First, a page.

Possibly unsurprisingly, markets faltered in February, and again just recently, largely against the backdrop of trade tariffs, first threatened – then real, levied by Donald Trump against his perceived foes and allies, the defining lines between each being somewhat blurred. But faltered is all the markets did. Despite certain levels of hysteria displayed by the press, alarmist vocabulary such as “plunge”, “sink” and “swoon” to describe the behaviour of stocks was hardly merited. Indeed, one wonders what words will be found when stocks truly do swoon, sink and plunge, as they inevitably will at some point.
We’re not complaining. Everyone except the most bearish benefit from resilient and rising markets, yet is the apparent indifference from markets to the initial rounds of the trade war masking a more worrying scenario that complacency has failed to recognise?
So how do you trade a trade war? This very much depends on your investment horizons. If you are an institutional pension fund investing on behalf of thousands of members on a 25 to 30 year time horizon you don’t care a jot. Short term concerns are an irrelevance. If, however, you are investing on behalf of someone who has entrusted you with their lifetime savings, or who is approaching retirement, or who maybe has accumulated a sizeable ISA pot which will supplement income when no more regular remuneration is forthcoming, then how potentially serious threats to the security of these pots of capital are handled is extremely relevant.
Which makes the answer to the question which is – no-one really knows – a little perplexing. We’ve never experienced a situation like this one before and so anyone who predicts the outcome with any certainty should be treated with scepticism. Also, as we’ve mentioned in previous articles, the most consistently accurate phrase over the last decade for forecasting what is likely to happen has been “that’ll never happen”. The world’s largest banks and insurance companies going bust; interest rates turning negative; a reality show “celebrity” becoming the most powerful man on Earth; Leicester City winning the Premier League; England winning the World Cup (well, semis was pretty close) – none of these to the average person could ever happen. So, if you hear anyone of any standing saying with confidence that a full blown trade war will never happen because of x, y or z, then bear recent history in mind.
So what to do? All we can really do is to try to sniff out clues of how certain assets have behaved previously and allow ourselves the flexibility to move between them accordingly should the situation develop in a certain way.
We are indebted to BCA Research for the following table in which the performance of various asset classes has been mapped for days on which fears of protectionism triggered a negative response, including the most recent on July 11th.
It could be argued that the last major round of equivalent tensions between the US and China was around the Tiananmen Square incidents of 1989-91. Since then, of course, China has developed into an entirely different proposition economically and can now be viewed as an equitable rival in global trade terms to the US. Although it is hard to see how China can win a toe-to-toe tariff war with the US (China’s dependency on exports being significantly higher than the US), it is highly unlikely to just sit back and take it on the chin. If tariffs began to destabilise China internally in the shape of rising unemployment due to manufacturing jobs being lost, they would undoubtedly react. The most likely weapon that the Chinese would use would be a devaluation of their currency. People may point to the last time that they devalued in 2015 and the flight of capital from China that ensued. Their mistake then may have been to have been too timid. Peter Berezin at BCA reminds us that “standard economic theory says that a country should always devalue its currency by a sufficient amount to flush out expectations of a further decline” which is what they failed to do back then. Ironically, to use the words of Donald Trump, a currency war from China‘s perspective may be “good and easy to win.”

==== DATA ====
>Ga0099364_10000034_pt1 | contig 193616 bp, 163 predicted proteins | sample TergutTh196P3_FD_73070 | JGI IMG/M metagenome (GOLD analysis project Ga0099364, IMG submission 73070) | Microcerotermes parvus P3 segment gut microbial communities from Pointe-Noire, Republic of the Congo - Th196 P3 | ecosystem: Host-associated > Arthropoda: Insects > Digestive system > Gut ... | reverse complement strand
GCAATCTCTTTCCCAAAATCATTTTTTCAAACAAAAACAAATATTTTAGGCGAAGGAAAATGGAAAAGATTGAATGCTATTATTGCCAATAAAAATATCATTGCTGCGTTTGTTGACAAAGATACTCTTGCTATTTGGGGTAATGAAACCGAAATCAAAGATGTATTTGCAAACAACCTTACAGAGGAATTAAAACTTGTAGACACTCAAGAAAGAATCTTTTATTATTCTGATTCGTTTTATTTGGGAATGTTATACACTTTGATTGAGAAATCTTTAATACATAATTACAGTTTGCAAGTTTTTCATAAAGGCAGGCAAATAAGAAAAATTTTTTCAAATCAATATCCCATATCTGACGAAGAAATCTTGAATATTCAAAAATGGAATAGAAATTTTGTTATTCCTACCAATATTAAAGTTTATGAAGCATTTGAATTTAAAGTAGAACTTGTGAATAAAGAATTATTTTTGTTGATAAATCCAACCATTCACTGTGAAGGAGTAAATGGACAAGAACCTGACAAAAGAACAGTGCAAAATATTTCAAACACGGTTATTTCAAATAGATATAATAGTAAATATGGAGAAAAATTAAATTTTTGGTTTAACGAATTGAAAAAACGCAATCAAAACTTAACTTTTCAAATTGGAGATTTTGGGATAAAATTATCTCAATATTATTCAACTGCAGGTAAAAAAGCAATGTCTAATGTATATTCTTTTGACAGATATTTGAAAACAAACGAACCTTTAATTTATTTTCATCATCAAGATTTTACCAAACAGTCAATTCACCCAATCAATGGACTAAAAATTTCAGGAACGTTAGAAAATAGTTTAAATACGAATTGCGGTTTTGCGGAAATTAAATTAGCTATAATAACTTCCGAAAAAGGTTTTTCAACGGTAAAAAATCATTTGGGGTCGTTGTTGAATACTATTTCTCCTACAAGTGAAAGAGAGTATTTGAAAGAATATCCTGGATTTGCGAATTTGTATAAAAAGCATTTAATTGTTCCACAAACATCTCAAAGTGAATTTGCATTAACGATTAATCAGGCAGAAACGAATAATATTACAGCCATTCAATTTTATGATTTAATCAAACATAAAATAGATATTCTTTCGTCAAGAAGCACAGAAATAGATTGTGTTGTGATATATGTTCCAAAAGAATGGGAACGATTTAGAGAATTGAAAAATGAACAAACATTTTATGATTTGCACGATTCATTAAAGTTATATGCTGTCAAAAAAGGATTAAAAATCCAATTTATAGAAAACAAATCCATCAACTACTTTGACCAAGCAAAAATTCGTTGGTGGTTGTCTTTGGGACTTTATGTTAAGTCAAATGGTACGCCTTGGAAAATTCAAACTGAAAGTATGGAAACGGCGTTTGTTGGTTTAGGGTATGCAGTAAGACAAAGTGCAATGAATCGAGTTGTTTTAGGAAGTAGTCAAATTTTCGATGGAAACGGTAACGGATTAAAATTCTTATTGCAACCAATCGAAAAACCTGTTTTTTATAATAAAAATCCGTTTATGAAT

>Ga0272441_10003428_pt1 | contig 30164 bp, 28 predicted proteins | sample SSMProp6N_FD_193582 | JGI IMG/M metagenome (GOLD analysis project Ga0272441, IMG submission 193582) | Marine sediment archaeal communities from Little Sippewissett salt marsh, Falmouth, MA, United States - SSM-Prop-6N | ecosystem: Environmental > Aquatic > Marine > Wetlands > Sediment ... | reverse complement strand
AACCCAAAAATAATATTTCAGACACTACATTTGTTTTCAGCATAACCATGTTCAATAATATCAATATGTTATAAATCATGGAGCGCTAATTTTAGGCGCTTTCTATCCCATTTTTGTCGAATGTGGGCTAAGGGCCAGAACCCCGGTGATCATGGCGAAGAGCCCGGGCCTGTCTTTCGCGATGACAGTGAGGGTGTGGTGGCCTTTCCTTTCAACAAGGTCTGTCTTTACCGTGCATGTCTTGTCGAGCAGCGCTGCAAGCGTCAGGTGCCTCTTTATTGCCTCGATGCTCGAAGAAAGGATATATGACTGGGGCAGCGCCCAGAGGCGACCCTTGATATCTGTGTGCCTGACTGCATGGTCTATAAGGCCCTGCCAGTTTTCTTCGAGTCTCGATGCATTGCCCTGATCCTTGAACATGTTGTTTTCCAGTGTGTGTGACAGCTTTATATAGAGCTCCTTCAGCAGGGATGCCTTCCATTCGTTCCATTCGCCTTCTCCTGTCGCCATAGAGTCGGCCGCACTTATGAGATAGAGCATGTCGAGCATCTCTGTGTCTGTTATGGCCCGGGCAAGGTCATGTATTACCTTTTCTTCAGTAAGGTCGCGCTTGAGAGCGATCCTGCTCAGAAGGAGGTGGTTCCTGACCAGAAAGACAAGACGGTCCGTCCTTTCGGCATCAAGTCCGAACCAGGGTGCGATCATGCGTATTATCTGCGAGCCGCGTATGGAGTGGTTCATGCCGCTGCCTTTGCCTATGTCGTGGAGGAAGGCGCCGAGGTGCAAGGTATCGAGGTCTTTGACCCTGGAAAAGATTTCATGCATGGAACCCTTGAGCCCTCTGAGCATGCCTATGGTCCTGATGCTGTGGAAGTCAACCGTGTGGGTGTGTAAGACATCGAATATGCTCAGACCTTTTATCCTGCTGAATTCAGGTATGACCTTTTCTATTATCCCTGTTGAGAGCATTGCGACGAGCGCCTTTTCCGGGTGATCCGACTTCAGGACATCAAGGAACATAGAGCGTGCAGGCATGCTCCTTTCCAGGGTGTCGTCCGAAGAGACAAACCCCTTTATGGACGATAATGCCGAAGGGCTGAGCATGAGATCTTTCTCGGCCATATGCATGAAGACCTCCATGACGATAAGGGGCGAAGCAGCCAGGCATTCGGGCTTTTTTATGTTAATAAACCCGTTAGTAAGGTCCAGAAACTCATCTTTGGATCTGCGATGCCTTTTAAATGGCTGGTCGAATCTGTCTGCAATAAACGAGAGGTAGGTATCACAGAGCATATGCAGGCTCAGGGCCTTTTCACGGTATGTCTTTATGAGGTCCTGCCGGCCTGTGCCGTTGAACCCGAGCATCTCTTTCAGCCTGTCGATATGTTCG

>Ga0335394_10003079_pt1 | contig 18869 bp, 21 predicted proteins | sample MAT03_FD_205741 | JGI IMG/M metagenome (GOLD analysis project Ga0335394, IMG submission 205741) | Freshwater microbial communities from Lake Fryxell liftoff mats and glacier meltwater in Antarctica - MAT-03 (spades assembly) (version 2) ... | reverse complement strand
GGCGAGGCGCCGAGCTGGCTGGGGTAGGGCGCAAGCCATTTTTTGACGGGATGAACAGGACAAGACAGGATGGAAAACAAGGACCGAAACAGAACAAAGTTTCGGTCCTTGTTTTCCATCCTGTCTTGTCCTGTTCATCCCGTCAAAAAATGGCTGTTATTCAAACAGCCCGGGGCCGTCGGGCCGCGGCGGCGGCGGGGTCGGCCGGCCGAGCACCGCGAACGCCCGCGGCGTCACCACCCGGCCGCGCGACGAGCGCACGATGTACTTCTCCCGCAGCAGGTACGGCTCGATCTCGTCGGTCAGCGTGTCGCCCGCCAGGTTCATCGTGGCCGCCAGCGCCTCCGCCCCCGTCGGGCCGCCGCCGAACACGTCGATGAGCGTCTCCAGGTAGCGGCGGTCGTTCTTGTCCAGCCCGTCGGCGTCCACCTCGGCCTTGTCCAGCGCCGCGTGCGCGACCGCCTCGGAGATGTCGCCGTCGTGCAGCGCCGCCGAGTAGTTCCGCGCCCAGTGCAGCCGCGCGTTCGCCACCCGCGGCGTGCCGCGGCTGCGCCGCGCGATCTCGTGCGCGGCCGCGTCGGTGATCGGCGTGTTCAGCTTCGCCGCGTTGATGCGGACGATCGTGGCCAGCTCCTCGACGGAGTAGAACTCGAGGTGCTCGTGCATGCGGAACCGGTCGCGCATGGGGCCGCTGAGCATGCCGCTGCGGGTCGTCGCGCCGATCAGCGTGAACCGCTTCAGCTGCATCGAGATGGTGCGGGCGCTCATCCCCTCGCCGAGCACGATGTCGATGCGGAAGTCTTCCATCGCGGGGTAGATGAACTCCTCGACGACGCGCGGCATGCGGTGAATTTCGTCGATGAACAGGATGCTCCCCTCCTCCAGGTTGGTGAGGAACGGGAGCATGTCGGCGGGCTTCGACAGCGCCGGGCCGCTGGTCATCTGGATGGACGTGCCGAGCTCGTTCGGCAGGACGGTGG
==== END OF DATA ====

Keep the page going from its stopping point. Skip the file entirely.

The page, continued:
Looking at the table above, it is clear to see that the Dollar tends to strengthen at such times. The Fed’s on a tightening curve in any case, whereas most major currencies are not. It is virtually impossible to see how emerging markets can not be adversely affected by a rising Dollar, potentially slower global growth and a weakening background for commodities. Around 80% of EM debt is paid in USD, while outside of China, EM Dollar debt is back to levels seen in the late 1990s. Potentially, capital outflows from emerging markets simply strengthens the Dollar further.
The problem with positioning portfolios to deal with these situations is that they may not happen. If the threat of a severe trade war diminishes and empty rhetoric wins the day, markets will fill their lungs and set racing for a new summit. Our strategy, as has been the case for a few years now, is to try to allocate thematically rather than geographically, making sure that anything we invest in is traded on a daily basis to allow ourselves to change our minds quickly if need be. We’ve already identified vehicles into which we can switch should we need to, and we’ve identified currency as a route to safe haven as being more likely to help us steer through any choppy waters than the more traditional haven classes of bonds or gold.
Who knows, it may never happen. But then we’ve heard that before.
These are our views and are for professional use only.
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